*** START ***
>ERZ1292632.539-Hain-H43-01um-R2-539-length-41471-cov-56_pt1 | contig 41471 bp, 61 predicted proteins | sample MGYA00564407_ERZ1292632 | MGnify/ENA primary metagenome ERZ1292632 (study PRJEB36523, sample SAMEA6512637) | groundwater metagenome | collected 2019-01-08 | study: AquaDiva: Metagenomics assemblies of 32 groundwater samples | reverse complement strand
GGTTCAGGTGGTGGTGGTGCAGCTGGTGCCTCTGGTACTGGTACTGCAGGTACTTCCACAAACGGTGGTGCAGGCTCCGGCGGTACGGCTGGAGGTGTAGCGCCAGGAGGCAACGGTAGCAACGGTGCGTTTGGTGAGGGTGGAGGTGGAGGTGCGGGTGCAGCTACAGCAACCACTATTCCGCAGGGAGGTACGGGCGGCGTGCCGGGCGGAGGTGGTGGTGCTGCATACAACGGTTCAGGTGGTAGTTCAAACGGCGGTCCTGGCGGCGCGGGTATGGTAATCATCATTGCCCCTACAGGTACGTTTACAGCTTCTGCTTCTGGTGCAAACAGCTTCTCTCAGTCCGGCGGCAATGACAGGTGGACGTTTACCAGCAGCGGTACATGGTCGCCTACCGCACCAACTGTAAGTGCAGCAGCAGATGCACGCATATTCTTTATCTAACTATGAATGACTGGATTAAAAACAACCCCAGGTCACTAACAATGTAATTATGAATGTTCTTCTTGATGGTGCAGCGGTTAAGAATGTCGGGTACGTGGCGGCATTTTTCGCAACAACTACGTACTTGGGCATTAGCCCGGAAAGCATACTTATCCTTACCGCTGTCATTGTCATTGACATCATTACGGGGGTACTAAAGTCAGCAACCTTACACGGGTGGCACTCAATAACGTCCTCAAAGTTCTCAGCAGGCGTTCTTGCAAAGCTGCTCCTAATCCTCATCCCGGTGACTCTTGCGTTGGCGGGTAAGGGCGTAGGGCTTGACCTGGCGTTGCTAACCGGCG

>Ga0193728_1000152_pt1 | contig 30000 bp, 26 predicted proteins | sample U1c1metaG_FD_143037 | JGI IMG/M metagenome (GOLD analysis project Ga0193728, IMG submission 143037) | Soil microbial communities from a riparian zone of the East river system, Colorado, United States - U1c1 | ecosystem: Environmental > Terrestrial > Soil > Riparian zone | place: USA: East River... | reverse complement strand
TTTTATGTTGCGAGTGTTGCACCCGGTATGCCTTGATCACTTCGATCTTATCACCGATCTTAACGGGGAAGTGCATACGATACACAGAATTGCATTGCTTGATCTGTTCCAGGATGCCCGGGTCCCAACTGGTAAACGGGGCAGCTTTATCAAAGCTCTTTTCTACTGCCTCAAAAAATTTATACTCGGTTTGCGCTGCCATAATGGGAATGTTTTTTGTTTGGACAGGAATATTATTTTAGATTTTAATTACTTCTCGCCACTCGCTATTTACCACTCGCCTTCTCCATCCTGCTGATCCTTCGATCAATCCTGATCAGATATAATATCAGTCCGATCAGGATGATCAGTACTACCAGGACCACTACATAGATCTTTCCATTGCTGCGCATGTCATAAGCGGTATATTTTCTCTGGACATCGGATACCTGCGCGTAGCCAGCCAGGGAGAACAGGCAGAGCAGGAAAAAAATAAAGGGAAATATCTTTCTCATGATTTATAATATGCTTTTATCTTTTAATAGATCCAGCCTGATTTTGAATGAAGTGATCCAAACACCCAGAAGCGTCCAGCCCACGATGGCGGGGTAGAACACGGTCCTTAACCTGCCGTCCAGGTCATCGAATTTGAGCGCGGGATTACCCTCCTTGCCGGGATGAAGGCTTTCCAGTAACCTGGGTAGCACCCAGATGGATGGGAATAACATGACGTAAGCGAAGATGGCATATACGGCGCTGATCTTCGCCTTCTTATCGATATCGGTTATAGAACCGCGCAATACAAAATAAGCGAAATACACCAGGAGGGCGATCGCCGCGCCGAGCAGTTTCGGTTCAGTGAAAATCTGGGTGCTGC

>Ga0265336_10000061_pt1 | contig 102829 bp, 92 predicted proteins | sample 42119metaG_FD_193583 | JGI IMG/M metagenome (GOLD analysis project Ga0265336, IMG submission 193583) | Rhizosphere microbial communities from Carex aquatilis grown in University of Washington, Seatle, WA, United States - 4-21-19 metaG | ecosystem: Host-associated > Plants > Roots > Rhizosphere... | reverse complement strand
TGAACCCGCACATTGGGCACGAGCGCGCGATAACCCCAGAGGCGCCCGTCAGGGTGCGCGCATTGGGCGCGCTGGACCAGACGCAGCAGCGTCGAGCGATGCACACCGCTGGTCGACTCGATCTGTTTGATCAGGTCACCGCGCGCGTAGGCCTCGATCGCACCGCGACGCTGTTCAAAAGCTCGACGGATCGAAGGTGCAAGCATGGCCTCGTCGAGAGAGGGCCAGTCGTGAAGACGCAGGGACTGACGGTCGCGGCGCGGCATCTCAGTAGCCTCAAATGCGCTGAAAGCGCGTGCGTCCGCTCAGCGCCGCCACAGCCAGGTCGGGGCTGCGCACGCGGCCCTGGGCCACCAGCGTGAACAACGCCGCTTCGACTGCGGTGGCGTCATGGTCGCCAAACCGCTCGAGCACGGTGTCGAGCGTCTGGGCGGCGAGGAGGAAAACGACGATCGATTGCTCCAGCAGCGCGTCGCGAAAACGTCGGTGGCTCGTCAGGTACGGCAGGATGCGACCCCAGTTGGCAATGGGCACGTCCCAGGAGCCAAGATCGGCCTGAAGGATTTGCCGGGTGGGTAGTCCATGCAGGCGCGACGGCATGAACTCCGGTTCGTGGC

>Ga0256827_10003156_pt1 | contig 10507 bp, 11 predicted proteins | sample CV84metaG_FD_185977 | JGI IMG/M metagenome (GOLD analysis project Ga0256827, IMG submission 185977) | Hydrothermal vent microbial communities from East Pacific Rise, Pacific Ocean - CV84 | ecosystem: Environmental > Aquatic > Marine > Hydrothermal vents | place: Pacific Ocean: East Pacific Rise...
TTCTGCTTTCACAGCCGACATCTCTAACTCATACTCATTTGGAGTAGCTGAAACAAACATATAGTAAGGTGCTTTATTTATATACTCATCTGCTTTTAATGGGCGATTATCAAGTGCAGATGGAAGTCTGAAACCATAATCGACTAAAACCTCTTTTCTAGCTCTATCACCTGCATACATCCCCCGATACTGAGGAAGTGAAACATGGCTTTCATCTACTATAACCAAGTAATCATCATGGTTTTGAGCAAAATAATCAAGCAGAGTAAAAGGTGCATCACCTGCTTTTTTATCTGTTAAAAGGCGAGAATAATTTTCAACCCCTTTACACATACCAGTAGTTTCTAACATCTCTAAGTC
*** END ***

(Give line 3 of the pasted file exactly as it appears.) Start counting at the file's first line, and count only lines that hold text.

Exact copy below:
>Ga0193728_1000152_pt1 | contig 30000 bp, 26 predicted proteins | sample U1c1metaG_FD_143037 | JGI IMG/M metagenome (GOLD analysis project Ga0193728, IMG submission 143037) | Soil microbial communities from a riparian zone of the East river system, Colorado, United States - U1c1 | ecosystem: Environmental > Terrestrial > Soil > Riparian zone | place: USA: East River... | reverse complement strand